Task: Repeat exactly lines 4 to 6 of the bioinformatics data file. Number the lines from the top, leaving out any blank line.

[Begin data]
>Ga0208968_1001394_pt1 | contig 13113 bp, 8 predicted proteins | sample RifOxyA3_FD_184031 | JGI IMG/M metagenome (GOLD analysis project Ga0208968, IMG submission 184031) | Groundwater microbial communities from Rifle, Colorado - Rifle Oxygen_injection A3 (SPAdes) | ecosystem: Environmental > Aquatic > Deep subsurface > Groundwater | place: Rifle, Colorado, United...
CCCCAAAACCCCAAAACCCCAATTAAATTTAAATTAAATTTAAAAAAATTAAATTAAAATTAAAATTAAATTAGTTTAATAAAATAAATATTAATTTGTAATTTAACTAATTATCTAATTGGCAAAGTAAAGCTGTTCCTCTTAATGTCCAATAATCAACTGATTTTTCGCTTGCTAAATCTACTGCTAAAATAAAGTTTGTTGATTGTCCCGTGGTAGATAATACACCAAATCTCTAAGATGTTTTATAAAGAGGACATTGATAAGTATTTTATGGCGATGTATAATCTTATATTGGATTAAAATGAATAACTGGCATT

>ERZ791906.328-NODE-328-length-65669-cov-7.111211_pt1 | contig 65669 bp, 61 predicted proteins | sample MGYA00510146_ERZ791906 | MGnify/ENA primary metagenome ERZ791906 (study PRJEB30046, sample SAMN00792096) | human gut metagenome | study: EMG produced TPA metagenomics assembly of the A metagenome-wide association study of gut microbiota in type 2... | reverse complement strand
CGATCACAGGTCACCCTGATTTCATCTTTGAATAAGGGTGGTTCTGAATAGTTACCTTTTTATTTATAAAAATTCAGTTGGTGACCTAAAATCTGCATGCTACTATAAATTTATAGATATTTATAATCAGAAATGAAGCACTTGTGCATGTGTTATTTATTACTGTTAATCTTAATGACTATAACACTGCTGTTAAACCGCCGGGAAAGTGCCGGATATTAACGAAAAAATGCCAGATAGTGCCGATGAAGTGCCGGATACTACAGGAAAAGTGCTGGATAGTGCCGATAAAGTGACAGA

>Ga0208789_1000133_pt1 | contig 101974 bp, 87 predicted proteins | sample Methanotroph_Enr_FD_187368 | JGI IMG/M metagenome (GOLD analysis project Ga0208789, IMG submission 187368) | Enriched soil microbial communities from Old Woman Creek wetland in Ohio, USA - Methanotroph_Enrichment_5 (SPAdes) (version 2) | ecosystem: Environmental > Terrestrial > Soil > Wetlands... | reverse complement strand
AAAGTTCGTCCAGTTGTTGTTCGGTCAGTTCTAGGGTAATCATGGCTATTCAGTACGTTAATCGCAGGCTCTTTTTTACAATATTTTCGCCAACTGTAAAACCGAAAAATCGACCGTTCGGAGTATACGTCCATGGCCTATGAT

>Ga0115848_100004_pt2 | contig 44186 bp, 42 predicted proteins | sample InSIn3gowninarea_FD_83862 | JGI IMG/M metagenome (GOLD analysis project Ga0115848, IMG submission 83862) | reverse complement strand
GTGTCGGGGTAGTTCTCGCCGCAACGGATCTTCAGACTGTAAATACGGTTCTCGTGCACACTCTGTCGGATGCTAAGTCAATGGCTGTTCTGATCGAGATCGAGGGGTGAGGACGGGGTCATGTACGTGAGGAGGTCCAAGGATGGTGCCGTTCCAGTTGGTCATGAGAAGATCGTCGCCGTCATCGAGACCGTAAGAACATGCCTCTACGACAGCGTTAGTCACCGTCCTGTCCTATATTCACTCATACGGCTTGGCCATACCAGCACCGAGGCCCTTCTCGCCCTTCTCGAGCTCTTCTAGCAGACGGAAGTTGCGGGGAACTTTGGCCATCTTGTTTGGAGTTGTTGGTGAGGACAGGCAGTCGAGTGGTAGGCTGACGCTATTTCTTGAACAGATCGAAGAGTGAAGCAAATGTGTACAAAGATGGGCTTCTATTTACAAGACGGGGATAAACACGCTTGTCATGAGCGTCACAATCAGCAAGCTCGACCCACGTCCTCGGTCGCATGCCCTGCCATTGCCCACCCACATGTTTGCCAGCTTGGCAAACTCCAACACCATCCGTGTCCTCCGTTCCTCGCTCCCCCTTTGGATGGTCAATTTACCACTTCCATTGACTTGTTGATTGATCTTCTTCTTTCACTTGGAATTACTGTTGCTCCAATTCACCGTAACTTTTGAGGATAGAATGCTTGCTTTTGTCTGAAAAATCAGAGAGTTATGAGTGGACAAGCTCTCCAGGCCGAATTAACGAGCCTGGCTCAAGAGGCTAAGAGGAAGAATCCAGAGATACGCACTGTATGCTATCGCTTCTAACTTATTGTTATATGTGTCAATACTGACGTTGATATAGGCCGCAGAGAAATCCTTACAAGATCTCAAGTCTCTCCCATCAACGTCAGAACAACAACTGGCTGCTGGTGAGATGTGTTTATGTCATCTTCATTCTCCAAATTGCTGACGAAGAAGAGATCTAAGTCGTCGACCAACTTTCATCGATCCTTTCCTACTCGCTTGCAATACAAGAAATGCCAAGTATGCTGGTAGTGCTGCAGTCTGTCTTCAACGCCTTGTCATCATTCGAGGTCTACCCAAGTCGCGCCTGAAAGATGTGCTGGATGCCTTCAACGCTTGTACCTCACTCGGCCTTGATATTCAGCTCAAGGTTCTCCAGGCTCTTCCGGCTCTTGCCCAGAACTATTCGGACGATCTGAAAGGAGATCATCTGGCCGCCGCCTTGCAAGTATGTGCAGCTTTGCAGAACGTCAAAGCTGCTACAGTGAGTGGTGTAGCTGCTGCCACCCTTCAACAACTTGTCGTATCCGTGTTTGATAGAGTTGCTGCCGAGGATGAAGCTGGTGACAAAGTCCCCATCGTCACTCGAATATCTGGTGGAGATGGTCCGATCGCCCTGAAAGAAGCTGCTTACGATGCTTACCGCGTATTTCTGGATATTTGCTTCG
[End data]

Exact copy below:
CGATCACAGGTCACCCTGATTTCATCTTTGAATAAGGGTGGTTCTGAATAGTTACCTTTTTATTTATAAAAATTCAGTTGGTGACCTAAAATCTGCATGCTACTATAAATTTATAGATATTTATAATCAGAAATGAAGCACTTGTGCATGTGTTATTTATTACTGTTAATCTTAATGACTATAACACTGCTGTTAAACCGCCGGGAAAGTGCCGGATATTAACGAAAAAATGCCAGATAGTGCCGATGAAGTGCCGGATACTACAGGAAAAGTGCTGGATAGTGCCGATAAAGTGACAGA

>Ga0208789_1000133_pt1 | contig 101974 bp, 87 predicted proteins | sample Methanotroph_Enr_FD_187368 | JGI IMG/M metagenome (GOLD analysis project Ga0208789, IMG submission 187368) | Enriched soil microbial communities from Old Woman Creek wetland in Ohio, USA - Methanotroph_Enrichment_5 (SPAdes) (version 2) | ecosystem: Environmental > Terrestrial > Soil > Wetlands... | reverse complement strand
AAAGTTCGTCCAGTTGTTGTTCGGTCAGTTCTAGGGTAATCATGGCTATTCAGTACGTTAATCGCAGGCTCTTTTTTACAATATTTTCGCCAACTGTAAAACCGAAAAATCGACCGTTCGGAGTATACGTCCATGGCCTATGAT